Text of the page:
Even with the huge recent advances in AI, a Toyota executive admits carmakers "are not even close" to building safe self-driving cars.
Honesty, in corporate presentations at the Consumer Electronics Show, may not be treated as the best policy, but leave it to Gil Pratt, a former MIT professor who heads the year-old Toyota Research Institute, to buck that trend and level with his audience about the real future of autonomously driven robo-cars.
Citing the scientific and technical challenges, even with huge recent advances in artificial intelligence (AI), Pratt said, bluntly, "We are not even close."
Pratt hung this prediction on the issue of passengers’ safety in self-driven cars. He noted that human beings, tolerant of human error, have come to accept the 35,000 traffic deaths every year in the United States. But, he went on to ask if people could accept even half that number of deaths caused by robotic automobiles.
"Emotionally, we don't think so," said Pratt. "People have zero tolerance for deaths caused by a machine."
Pratt supported his point by reviewing the five levels of autonomy established and recently revised by SAE International, ranging from driver assistance (Level 1) to full automation (Level 5). It's Level 5 that Pratt emphasised as arriving far into the future.
SAE defines Level 5 as “the full-time performance by an Automated Driving System of all aspects of the dynamic driving task under all roadway and environmental conditions that can be managed by a human driver.”
Acknowledging that every carmaker is shooting for Level 5, Pratt said, “None of us is close. Not even close.” He added, “It's going to take many years of machine learning and many, many more miles" of tests.
As for the hopes of tech companies and automakers to achieve the "high automation" of Level 4, Pratt dashed a little more cold water, indicating that research at Toyota Research Institute puts that goal a decade away.
Pratt reminded that SAE defines Level 4 is “the driving mode-specific performance by an Automated Driving System of all aspects of the dynamic driving task, even if a human driver does not respond appropriately to a request to intervene.”
Leading automakers are talking about the rollout of Level 4 cars in 2020. For the immediate future, though, he sees Level 4 as "a fully automated car operating in a specially designed domain" with restrictions for speed, time of day and weather. “This matches up better with car-as-a-service” scenario, Pratt concluded.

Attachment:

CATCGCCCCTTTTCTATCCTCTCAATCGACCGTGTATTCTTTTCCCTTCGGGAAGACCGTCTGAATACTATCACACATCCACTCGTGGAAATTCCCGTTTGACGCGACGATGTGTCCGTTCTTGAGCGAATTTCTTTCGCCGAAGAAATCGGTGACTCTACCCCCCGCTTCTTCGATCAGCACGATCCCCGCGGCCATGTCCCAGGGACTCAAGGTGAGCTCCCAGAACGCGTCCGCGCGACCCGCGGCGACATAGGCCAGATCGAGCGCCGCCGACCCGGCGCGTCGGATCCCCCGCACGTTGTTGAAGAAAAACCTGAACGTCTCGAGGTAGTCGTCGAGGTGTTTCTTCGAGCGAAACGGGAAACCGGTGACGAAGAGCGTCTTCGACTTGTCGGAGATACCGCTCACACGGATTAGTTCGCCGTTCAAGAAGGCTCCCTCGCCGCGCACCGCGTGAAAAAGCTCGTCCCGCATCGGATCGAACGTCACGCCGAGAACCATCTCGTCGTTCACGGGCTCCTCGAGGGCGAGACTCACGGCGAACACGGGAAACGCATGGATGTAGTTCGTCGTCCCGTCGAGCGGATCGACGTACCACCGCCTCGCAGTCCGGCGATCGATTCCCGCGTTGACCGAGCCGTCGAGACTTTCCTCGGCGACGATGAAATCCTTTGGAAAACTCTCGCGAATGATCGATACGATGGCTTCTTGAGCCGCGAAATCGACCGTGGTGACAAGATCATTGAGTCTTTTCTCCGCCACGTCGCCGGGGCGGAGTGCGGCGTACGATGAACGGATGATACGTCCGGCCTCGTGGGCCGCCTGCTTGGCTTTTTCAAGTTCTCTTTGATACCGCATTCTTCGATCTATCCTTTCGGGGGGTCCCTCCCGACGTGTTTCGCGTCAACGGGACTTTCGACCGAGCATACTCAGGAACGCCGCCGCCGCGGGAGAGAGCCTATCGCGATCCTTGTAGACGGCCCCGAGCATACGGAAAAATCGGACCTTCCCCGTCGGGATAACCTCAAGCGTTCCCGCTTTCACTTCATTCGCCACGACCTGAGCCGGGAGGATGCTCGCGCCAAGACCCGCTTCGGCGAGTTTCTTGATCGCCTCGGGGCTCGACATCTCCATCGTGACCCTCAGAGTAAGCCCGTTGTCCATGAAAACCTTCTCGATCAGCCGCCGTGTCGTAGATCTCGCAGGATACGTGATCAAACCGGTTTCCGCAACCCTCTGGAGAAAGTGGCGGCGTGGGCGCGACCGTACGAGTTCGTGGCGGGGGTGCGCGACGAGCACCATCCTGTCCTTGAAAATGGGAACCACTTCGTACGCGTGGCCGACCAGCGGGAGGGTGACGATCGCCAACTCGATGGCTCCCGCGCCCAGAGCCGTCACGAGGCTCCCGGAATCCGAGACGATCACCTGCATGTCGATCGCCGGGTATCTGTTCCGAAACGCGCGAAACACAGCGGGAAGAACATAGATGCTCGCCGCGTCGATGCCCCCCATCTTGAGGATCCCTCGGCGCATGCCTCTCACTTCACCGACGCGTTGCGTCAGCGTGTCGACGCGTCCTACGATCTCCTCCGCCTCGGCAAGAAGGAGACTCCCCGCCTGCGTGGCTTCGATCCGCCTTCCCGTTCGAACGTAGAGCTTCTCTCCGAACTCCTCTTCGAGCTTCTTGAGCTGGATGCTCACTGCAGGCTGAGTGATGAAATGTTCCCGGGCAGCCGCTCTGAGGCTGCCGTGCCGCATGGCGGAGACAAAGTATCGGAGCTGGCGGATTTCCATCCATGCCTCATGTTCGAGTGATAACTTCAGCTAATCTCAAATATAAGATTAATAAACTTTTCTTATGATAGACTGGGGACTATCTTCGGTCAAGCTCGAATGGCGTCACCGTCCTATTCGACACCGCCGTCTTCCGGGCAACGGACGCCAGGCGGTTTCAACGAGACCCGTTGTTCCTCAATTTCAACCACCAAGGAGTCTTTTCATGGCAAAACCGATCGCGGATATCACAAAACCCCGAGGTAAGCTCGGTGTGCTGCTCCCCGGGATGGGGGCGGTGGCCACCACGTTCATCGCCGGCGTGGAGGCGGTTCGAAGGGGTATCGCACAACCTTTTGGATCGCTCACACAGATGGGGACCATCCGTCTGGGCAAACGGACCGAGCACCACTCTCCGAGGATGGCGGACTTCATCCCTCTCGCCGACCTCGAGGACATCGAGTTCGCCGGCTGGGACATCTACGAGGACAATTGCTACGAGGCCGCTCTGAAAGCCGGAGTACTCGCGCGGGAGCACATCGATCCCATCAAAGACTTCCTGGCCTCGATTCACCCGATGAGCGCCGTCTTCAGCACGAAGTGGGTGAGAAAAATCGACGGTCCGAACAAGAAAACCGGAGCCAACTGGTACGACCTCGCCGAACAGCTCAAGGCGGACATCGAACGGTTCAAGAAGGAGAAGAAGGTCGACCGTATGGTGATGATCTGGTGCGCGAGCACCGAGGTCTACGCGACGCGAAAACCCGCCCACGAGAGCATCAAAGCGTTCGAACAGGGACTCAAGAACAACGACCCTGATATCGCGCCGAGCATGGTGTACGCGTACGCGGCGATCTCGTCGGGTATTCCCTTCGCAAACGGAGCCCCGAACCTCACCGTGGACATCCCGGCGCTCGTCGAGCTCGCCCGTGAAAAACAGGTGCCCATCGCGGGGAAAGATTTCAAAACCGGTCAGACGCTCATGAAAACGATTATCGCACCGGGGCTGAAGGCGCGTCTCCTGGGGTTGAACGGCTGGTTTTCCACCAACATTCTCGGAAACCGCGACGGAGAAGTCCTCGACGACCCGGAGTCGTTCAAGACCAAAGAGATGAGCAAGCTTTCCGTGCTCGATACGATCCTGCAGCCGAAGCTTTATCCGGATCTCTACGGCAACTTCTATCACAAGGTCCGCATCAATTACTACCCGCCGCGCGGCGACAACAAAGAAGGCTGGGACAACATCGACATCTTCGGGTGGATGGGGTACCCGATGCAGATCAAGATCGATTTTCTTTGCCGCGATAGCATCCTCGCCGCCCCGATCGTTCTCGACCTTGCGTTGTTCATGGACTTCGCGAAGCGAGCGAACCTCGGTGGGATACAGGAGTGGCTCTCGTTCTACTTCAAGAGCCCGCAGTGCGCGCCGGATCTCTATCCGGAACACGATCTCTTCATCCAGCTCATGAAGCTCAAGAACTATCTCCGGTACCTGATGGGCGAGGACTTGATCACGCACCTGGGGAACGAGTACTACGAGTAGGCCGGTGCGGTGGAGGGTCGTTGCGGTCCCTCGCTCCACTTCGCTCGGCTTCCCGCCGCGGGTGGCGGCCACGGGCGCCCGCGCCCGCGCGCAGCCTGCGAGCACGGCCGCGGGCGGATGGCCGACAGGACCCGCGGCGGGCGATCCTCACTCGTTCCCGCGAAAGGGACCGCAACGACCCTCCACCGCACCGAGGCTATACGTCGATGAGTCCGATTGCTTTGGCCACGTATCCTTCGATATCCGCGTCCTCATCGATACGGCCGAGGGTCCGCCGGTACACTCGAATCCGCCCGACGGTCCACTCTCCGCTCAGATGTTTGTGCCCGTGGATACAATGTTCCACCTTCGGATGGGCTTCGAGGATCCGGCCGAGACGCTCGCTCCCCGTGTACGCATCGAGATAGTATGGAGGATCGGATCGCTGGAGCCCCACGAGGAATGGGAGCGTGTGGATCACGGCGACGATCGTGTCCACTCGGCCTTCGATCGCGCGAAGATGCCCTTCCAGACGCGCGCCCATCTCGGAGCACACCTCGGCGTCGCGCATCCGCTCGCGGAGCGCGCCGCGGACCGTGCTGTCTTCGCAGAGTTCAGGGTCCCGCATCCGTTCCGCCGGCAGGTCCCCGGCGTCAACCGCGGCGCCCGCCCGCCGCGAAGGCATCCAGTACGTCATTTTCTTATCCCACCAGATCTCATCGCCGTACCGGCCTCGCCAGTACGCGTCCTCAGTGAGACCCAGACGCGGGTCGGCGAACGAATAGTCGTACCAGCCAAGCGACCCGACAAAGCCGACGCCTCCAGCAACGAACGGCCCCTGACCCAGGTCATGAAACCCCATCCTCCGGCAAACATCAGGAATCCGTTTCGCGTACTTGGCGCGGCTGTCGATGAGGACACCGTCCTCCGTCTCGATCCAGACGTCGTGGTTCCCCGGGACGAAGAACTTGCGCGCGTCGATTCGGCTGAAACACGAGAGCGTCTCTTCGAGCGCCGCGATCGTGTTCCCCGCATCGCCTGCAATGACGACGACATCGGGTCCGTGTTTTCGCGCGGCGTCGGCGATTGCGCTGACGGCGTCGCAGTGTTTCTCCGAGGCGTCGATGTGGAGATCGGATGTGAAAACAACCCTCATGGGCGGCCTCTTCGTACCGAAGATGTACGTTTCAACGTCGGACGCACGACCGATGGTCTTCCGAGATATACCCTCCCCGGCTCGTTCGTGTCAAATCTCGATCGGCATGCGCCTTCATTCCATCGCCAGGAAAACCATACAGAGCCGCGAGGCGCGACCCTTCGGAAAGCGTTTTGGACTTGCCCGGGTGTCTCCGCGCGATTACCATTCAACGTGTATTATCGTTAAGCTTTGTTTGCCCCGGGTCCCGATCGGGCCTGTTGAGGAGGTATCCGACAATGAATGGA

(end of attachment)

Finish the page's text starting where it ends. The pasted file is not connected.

In other words, this isn’t the scenario, of cars zipping hither and yon while passengers lounge about the car's interior watching movies, doing work, playing video games, as has been suggested by the more enthusiastic boosters of self-driven vehicles. Just such a utopia was presented later on Wednesday, to a cheering throng at the CES keynote session, by Jen Hsun Huang, CEO of Nvidia.
As for the intermediate levels of autonomous driving, Levels 2 (partial automation) and 3 (conditional automation), in which a "handoff" from the car to a driver is required when driving challenges appear on the road, Pratt was especially dubious.
Because of the driver's cognitive delay in reacting to an alarm issued by the car, called "vigilance decrement" by researchers, the "handoff" is an unreliable way to get control before a possible crash. This delay has been compared to waking a person from a nap.
"The less frequent the handoff," said Pratt, "the more drivers overtrust" the car.
Take the example of a Level 3 car driving at 105 kilometres per hour–roughly 29 metres per second. With the normal reaction time of a human driver at about 15 seconds, the response to danger won’t come until the car is 457 metres farther down the road.
Pratt said that the Level 2 car is already here, but some critics see it as a bad idea, he noted. Under a Level 2 scenario in which “a driver must always monitor autonomy,” he said it’s difficult for the driver to maintain “situational awareness.” The audience at the press conference was asked by Pratt to stare at a big clock on a screen and clap when the clock’s second hand advanced two seconds instead of one.